Q:  What comes with a license – is there an instruction list?

Mullikin:  A license is a set of expectations, where the rights holder and the company each supply certain things.  Some include costume and music rights, some include the services of a stager, some are just the right to perform the choreography, and the company is responsible for making all the other arrangements with everyone else.  Some licenses have stipulations about advertising and program order (a work has to be danced in the middle of the bill, the press always needs to mention a certain artist or a certain company).  Sometimes a company is required to use a particular stager, or to use the original designs.  Sometimes a company has to use a particular musician for performance -- – there are all kind of packages.  Usually the primary license is just for the choreography – the company is responsible for negotiating separate agreements for music and designs.  The performance period generally starts on the day the company premieres the work (no one asked what kind of clause there might be if the work didn’t make it to premiere).  Mullikin coordinates all these agreements, but Hascall and Norbert Herriges (the technical director) handle the details of scheduling – if the company is building a new production it takes considerable finesse to make those plans. 

 

Q:  What do you get in a costume contract?

Haskell:  It depends.  Sometimes we rent existing costumes from another company, and sometimes we make our own.  Renting can be tricky – some costume sets are in much better repair than others, and it might take almost as much work to repair and fit a set of rental costumes as it would to build a new set from the existing designs.  Sometimes PNB redesigns a production, so that they’re working with existing choreography and new designs (they’ve done that with Balanchine’s Coppelia, Midsummer, Jewels, and Nut).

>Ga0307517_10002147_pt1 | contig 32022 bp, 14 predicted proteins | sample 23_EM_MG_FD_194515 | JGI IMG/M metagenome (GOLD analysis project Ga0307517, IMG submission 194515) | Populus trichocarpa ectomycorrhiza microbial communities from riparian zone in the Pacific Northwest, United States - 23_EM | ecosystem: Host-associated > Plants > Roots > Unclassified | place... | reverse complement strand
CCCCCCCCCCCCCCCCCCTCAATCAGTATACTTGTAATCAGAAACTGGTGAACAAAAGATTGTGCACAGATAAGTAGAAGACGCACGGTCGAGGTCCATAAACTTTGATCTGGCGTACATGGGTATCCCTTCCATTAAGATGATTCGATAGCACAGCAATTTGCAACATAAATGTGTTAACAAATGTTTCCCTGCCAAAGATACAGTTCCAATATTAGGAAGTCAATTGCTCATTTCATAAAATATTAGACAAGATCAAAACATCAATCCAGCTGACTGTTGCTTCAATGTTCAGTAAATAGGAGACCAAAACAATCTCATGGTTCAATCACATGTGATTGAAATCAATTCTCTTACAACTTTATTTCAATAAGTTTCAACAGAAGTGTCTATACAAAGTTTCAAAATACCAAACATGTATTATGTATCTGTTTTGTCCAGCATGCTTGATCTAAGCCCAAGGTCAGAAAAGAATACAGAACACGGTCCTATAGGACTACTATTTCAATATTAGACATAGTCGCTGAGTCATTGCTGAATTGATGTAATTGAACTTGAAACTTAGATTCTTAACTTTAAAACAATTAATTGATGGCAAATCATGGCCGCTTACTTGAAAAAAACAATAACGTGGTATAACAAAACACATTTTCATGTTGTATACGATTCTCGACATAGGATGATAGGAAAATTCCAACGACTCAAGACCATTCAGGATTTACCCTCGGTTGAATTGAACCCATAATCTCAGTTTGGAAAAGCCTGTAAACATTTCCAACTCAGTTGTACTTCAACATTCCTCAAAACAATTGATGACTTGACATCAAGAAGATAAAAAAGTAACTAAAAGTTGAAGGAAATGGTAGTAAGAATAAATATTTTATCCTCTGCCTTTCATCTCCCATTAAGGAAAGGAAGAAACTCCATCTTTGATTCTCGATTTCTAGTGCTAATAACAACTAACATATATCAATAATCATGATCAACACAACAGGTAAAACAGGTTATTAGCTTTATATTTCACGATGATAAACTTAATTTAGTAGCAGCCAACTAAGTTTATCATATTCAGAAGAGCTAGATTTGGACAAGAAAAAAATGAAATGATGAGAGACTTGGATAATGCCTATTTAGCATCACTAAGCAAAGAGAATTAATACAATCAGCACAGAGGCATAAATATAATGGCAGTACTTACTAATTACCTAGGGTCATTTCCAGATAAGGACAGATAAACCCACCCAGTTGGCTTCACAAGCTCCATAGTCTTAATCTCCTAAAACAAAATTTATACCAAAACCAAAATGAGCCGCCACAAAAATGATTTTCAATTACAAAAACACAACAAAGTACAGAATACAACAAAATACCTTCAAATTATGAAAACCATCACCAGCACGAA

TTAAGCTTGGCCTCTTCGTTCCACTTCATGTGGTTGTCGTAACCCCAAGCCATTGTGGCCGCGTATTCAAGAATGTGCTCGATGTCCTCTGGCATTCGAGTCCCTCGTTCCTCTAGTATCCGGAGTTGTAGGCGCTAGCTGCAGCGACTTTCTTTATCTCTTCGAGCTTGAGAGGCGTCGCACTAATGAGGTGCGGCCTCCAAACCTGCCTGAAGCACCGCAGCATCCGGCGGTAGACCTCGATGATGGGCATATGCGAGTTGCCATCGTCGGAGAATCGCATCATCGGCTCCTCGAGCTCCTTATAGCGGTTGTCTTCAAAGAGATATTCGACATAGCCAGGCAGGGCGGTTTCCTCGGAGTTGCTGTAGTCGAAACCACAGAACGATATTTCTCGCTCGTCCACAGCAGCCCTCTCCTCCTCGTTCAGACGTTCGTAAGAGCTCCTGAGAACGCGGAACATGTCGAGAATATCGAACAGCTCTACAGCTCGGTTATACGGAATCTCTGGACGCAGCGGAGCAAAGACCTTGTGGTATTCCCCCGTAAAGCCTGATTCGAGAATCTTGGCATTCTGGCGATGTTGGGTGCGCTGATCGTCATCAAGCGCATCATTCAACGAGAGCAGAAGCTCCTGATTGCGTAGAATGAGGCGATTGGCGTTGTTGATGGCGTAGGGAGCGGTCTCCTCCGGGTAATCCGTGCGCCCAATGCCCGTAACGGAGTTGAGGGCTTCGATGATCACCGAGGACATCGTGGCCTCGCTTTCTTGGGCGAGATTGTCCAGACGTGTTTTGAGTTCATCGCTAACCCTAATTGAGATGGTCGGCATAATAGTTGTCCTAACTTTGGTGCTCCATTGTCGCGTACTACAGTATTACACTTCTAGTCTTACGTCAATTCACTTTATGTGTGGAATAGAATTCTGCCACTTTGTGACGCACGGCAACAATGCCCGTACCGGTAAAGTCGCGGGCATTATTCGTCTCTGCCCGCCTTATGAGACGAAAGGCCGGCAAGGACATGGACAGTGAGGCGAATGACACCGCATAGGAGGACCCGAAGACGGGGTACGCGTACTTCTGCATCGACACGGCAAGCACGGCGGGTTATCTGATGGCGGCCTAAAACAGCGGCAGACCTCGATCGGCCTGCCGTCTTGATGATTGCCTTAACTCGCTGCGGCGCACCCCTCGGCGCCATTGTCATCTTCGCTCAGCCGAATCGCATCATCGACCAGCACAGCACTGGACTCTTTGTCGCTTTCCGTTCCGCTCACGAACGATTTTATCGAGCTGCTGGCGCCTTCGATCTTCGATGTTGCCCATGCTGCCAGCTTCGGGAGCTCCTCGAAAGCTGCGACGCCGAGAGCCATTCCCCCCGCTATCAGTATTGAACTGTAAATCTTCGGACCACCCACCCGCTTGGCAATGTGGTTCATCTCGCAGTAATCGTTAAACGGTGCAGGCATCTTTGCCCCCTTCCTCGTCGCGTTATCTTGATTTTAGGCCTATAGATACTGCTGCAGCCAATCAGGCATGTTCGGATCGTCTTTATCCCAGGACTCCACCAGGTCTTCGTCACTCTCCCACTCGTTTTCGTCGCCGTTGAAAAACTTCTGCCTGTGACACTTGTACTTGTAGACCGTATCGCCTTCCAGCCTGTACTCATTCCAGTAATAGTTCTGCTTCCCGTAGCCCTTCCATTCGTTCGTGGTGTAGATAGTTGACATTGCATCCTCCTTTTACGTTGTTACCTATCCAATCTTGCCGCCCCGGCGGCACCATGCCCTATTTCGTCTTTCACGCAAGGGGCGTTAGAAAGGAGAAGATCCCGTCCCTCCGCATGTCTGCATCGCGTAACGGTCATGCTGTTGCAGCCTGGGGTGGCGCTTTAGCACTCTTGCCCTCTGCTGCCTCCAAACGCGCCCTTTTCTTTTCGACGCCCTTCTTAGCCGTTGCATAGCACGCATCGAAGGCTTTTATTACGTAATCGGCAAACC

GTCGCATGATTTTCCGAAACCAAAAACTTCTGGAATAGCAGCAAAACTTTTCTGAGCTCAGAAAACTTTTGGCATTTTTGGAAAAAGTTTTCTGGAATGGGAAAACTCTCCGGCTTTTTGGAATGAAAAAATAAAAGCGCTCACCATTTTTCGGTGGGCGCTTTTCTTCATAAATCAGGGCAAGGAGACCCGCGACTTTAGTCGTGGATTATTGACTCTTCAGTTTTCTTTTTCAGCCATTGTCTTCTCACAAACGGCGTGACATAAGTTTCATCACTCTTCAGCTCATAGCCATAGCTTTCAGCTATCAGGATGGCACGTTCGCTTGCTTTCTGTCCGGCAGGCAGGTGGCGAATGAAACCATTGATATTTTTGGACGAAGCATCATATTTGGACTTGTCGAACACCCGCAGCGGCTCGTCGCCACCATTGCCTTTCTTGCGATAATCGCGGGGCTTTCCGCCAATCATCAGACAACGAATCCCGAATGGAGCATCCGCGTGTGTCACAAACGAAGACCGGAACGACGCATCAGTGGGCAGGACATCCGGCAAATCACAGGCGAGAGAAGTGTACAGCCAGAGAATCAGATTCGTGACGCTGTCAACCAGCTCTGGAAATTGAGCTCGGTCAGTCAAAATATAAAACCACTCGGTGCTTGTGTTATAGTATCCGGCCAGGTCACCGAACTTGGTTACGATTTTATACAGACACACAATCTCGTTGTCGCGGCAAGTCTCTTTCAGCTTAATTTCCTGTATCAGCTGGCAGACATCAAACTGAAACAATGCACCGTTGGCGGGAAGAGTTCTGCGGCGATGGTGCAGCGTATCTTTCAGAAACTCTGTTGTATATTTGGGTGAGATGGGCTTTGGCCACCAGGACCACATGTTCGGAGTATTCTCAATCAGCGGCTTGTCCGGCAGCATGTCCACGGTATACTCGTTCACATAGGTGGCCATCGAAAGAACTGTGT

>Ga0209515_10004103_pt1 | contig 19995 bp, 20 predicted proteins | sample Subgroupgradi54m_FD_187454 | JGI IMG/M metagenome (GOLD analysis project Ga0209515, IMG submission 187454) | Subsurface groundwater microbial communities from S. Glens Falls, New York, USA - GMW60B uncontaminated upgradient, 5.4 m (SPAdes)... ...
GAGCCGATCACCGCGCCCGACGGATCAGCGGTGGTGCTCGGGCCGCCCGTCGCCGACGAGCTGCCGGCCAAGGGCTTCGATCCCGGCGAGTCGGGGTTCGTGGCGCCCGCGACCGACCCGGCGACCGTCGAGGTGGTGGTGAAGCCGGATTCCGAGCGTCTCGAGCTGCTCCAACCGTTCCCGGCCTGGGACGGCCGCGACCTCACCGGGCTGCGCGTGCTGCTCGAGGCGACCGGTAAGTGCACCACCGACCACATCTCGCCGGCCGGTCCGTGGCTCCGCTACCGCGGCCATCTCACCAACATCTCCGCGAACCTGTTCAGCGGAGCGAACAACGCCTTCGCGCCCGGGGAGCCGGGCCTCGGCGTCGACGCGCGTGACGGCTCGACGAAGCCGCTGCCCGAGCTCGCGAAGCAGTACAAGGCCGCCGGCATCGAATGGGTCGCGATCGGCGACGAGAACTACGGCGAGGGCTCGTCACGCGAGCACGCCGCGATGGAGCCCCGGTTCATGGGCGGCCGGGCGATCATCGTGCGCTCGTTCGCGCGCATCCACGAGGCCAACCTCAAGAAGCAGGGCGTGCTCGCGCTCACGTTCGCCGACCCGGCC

Q:  Did the company need permission to redesign the Balanchine productions? 

A:  Yes they did, but not for the new designs by Jerome Kaplan for Giselle.

 

Fullington spoke about the Balanchine Trust as a model for dealing with estates.  The 1976 changes in copyright law (extending the period of time that a trust can control rights) sparked Balanchine and his colleagues to rethink how they were planning to deal with the repertory after his death.  The second edition of the Bernard Taper biography has a clear description of the formation of the trust. 

 

Boal spoke about the differences between the Balanchine Trust and the Robbins Trust.  Balanchine was famously generous with his ballets during his lifetime (would often give fledgling companies help in choosing rep that was appropriate for them and give them big discounts on royalties).  Robbins was more conservative in his practices while he was alive (kept the rights to his choreography quite close) and the trust reflects that attitude.  In general, they charge more and have more stipulations about contracts.